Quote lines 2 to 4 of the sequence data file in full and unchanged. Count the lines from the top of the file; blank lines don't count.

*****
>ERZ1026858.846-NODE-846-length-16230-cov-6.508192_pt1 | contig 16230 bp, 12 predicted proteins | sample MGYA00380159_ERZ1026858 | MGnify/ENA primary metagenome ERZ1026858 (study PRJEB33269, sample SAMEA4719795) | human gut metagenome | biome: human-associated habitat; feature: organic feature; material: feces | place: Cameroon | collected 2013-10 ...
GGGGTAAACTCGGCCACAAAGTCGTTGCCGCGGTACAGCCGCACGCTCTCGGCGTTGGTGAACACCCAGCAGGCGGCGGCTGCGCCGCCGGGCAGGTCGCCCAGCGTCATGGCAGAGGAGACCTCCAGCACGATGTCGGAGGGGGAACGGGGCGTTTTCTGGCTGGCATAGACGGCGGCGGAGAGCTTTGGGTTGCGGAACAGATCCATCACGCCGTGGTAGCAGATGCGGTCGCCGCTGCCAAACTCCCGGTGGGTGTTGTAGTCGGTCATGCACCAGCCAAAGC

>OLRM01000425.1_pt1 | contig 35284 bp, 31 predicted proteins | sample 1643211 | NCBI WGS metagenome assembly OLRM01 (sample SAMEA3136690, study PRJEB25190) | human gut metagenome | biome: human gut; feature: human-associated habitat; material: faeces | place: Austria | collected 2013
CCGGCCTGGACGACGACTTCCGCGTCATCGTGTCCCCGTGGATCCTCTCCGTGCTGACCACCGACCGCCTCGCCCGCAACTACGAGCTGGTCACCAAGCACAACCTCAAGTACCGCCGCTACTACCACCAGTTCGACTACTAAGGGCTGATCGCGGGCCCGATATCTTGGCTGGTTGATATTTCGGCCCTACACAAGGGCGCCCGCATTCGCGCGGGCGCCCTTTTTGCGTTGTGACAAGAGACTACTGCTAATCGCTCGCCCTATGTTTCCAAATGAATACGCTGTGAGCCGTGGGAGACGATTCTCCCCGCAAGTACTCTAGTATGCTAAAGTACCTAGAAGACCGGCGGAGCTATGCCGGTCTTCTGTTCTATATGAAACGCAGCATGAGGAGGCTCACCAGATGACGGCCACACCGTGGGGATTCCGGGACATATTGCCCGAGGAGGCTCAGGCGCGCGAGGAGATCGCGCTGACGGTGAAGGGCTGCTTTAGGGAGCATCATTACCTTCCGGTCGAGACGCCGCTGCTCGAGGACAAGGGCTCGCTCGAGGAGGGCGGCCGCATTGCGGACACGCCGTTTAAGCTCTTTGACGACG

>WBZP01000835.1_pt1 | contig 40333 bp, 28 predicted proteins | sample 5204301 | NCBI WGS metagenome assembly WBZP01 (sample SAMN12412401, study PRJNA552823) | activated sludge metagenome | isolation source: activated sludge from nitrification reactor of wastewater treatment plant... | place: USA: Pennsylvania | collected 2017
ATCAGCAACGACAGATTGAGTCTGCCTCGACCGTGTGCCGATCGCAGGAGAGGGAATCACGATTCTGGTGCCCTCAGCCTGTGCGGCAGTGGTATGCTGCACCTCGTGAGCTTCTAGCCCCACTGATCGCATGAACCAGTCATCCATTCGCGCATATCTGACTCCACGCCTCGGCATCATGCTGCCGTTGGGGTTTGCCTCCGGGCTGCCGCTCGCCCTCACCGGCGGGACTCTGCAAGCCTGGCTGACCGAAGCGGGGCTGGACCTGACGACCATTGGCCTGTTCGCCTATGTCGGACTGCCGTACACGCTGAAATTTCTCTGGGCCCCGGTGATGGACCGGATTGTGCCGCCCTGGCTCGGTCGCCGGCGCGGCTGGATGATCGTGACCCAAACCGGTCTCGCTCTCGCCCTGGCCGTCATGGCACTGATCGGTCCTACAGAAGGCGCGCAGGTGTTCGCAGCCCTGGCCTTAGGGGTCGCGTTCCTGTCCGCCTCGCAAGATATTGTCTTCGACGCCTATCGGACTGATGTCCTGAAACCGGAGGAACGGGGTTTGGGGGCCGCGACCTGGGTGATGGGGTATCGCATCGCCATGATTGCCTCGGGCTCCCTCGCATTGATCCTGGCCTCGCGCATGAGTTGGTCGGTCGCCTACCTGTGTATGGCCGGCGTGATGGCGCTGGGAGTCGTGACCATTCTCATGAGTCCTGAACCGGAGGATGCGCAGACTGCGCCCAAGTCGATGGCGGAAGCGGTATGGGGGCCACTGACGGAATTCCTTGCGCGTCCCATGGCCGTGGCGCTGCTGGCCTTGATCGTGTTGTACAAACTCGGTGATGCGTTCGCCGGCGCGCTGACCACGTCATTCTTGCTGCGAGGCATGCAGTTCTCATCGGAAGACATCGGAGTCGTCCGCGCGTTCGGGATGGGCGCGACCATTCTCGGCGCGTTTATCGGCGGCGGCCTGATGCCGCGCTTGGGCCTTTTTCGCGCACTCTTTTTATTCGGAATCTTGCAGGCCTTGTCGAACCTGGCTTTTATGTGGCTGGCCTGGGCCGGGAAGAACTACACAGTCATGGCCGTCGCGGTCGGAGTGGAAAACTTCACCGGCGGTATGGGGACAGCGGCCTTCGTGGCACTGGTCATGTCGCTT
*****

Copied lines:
GGGGTAAACTCGGCCACAAAGTCGTTGCCGCGGTACAGCCGCACGCTCTCGGCGTTGGTGAACACCCAGCAGGCGGCGGCTGCGCCGCCGGGCAGGTCGCCCAGCGTCATGGCAGAGGAGACCTCCAGCACGATGTCGGAGGGGGAACGGGGCGTTTTCTGGCTGGCATAGACGGCGGCGGAGAGCTTTGGGTTGCGGAACAGATCCATCACGCCGTGGTAGCAGATGCGGTCGCCGCTGCCAAACTCCCGGTGGGTGTTGTAGTCGGTCATGCACCAGCCAAAGC

>OLRM01000425.1_pt1 | contig 35284 bp, 31 predicted proteins | sample 1643211 | NCBI WGS metagenome assembly OLRM01 (sample SAMEA3136690, study PRJEB25190) | human gut metagenome | biome: human gut; feature: human-associated habitat; material: faeces | place: Austria | collected 2013
CCGGCCTGGACGACGACTTCCGCGTCATCGTGTCCCCGTGGATCCTCTCCGTGCTGACCACCGACCGCCTCGCCCGCAACTACGAGCTGGTCACCAAGCACAACCTCAAGTACCGCCGCTACTACCACCAGTTCGACTACTAAGGGCTGATCGCGGGCCCGATATCTTGGCTGGTTGATATTTCGGCCCTACACAAGGGCGCCCGCATTCGCGCGGGCGCCCTTTTTGCGTTGTGACAAGAGACTACTGCTAATCGCTCGCCCTATGTTTCCAAATGAATACGCTGTGAGCCGTGGGAGACGATTCTCCCCGCAAGTACTCTAGTATGCTAAAGTACCTAGAAGACCGGCGGAGCTATGCCGGTCTTCTGTTCTATATGAAACGCAGCATGAGGAGGCTCACCAGATGACGGCCACACCGTGGGGATTCCGGGACATATTGCCCGAGGAGGCTCAGGCGCGCGAGGAGATCGCGCTGACGGTGAAGGGCTGCTTTAGGGAGCATCATTACCTTCCGGTCGAGACGCCGCTGCTCGAGGACAAGGGCTCGCTCGAGGAGGGCGGCCGCATTGCGGACACGCCGTTTAAGCTCTTTGACGACG